Volume 6 Number 2
  • ISSN 1384-6647
  • E-ISSN: 1569-982X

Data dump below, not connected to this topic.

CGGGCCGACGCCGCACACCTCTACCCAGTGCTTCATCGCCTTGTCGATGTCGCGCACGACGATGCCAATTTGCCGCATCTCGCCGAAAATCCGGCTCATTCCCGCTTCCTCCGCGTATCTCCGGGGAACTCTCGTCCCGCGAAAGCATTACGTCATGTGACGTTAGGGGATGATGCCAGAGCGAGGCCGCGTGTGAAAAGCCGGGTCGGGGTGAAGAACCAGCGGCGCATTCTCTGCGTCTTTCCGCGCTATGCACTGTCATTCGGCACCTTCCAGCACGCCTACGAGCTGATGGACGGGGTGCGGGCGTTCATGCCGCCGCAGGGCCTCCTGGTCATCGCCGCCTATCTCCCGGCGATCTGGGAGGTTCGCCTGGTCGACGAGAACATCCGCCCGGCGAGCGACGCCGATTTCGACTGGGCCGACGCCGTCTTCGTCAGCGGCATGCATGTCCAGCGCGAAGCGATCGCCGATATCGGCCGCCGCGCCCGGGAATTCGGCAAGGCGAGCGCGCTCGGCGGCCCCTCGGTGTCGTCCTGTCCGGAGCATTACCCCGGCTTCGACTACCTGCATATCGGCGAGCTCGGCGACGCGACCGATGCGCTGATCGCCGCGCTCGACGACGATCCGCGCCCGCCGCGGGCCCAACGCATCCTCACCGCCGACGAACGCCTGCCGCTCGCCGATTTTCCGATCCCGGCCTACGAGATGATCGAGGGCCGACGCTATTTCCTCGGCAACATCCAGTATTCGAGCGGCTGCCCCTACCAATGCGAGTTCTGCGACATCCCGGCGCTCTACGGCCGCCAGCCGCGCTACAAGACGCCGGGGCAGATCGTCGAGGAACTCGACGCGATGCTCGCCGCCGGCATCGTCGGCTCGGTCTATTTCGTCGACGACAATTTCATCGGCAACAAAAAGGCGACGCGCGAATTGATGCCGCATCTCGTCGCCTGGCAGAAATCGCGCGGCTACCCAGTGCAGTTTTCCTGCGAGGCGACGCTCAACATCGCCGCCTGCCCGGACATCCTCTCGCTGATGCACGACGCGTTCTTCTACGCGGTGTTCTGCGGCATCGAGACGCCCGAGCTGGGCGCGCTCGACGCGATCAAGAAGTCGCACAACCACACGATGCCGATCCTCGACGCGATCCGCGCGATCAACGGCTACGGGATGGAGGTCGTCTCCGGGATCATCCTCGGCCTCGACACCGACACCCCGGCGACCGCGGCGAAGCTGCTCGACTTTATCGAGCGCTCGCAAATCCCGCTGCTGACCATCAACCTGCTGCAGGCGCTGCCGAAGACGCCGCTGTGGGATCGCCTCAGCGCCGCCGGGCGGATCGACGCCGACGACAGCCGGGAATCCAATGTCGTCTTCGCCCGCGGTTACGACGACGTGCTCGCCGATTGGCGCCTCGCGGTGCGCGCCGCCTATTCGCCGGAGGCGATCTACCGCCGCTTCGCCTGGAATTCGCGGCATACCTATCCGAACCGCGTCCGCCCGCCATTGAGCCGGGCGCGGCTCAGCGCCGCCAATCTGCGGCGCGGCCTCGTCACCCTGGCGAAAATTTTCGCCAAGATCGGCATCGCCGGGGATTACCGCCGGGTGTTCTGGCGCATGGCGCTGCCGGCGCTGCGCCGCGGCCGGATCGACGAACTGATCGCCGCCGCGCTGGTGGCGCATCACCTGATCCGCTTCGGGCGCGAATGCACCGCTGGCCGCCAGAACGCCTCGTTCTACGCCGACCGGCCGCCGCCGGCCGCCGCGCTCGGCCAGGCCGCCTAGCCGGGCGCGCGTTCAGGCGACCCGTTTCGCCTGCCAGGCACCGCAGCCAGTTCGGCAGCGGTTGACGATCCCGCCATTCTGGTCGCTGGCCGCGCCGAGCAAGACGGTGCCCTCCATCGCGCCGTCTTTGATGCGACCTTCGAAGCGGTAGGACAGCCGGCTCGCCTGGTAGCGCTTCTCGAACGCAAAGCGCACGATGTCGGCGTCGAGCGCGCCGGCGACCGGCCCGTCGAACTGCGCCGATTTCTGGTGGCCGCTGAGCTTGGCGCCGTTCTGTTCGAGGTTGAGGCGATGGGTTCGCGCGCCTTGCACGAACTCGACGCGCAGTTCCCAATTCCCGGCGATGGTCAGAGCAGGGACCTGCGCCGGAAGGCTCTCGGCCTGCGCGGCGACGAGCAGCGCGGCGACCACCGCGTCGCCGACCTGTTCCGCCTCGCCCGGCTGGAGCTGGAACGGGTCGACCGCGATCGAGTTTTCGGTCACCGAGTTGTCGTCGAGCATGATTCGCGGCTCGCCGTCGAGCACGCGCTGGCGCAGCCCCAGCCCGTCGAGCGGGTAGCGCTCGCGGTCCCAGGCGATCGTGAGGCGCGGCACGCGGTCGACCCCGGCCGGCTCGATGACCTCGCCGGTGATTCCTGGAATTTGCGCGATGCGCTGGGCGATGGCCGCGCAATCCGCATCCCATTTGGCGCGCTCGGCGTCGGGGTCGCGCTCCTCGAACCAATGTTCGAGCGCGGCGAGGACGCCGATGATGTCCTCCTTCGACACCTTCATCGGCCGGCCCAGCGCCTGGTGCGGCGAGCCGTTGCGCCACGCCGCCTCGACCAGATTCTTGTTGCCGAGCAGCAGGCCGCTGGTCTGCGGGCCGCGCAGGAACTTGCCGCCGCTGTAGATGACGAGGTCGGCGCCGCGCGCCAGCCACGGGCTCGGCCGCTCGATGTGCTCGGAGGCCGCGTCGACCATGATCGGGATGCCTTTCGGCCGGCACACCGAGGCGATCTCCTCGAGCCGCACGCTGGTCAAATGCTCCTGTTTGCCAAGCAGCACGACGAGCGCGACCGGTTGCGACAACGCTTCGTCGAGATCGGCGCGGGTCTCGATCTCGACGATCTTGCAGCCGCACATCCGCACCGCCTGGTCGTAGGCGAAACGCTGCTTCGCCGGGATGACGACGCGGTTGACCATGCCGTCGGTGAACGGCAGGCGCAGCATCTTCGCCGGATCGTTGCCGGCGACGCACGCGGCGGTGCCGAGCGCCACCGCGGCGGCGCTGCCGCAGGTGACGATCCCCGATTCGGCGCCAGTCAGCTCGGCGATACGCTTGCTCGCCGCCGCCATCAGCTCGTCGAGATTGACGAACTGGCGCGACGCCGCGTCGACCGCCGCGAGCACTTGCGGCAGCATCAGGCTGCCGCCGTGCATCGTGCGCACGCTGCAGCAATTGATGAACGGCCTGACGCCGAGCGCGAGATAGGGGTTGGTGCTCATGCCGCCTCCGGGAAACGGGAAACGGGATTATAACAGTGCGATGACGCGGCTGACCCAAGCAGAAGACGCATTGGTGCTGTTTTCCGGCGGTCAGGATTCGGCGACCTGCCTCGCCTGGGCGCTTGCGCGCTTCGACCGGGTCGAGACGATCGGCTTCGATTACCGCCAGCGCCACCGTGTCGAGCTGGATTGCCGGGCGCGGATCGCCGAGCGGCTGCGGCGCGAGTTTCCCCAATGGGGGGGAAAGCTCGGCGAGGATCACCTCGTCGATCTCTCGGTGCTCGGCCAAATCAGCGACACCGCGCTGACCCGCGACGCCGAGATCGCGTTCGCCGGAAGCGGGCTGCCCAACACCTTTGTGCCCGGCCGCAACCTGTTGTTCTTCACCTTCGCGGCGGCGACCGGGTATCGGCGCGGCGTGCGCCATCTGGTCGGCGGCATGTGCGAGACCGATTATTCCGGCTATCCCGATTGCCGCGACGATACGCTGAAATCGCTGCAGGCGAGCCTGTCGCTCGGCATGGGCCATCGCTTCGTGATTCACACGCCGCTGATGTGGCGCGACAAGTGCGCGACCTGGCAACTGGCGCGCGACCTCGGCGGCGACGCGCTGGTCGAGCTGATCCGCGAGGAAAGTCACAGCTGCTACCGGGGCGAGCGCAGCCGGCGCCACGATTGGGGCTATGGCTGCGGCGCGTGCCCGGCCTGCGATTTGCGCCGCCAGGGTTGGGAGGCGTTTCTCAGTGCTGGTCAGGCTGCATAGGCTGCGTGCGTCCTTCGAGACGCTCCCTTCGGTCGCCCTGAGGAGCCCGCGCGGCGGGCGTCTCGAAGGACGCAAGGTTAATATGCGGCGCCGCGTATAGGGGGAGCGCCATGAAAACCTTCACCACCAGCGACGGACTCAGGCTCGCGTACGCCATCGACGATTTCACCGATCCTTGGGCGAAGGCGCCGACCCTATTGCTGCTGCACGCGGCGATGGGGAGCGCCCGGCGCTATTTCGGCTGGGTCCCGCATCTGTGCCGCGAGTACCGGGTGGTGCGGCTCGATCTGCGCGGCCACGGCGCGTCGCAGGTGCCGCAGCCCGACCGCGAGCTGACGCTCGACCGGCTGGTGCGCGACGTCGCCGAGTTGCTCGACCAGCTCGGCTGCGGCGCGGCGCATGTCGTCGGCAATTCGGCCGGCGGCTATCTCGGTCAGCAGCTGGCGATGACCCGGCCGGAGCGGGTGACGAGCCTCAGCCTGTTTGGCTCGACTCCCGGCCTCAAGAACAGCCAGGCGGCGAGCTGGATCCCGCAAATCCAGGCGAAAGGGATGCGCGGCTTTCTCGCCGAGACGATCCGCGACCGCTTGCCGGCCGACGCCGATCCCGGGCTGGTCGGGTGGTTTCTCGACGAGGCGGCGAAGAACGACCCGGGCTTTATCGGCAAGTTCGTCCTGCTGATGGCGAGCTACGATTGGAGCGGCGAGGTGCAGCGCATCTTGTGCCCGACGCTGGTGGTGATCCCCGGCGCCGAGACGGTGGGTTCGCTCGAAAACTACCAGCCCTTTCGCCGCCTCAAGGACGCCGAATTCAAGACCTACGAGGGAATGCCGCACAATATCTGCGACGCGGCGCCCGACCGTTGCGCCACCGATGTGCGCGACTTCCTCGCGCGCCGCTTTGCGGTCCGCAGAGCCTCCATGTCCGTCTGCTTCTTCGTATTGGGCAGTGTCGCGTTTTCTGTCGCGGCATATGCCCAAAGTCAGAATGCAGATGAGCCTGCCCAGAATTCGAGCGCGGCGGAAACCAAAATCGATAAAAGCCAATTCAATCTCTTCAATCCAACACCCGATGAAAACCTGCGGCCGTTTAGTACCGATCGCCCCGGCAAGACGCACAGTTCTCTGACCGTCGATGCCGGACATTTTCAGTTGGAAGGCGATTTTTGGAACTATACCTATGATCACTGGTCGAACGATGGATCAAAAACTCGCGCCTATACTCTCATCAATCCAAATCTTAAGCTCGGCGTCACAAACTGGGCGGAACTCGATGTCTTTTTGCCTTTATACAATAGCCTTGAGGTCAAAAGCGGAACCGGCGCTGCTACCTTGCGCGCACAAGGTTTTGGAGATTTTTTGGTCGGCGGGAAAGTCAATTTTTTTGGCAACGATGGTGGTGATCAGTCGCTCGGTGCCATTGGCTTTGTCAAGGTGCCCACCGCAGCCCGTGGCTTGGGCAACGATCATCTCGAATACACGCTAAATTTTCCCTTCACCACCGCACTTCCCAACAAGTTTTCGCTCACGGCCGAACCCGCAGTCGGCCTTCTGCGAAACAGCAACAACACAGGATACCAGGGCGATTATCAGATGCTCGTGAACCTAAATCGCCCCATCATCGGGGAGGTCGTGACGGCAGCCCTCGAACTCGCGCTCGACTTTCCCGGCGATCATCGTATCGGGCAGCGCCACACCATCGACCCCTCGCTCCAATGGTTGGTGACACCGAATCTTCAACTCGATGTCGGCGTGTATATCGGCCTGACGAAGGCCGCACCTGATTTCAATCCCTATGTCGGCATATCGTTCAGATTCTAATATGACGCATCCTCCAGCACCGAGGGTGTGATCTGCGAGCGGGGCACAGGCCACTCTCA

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This paper discusses findings of a study conducted on Australian Sign Language (Auslan)/English interpreters in a university lecture, with consideration given to factors that influenced the interpreters’ omissions. The hypothesis of the study was that interpreters would make recourse to omissions both consciously and unconsciously, depending on their familiarity with the discourse environment and the subject matter. Through exploration of theoretical perspectives of interpreting and discourse studies, it is argued that interpreters use omissions as linguistic strategies for coping with the discourse environment. The findings of the study present interpreters with a new perspective on omissions in interpreting, which can be applied to both signed- and spoken-language interpreting.


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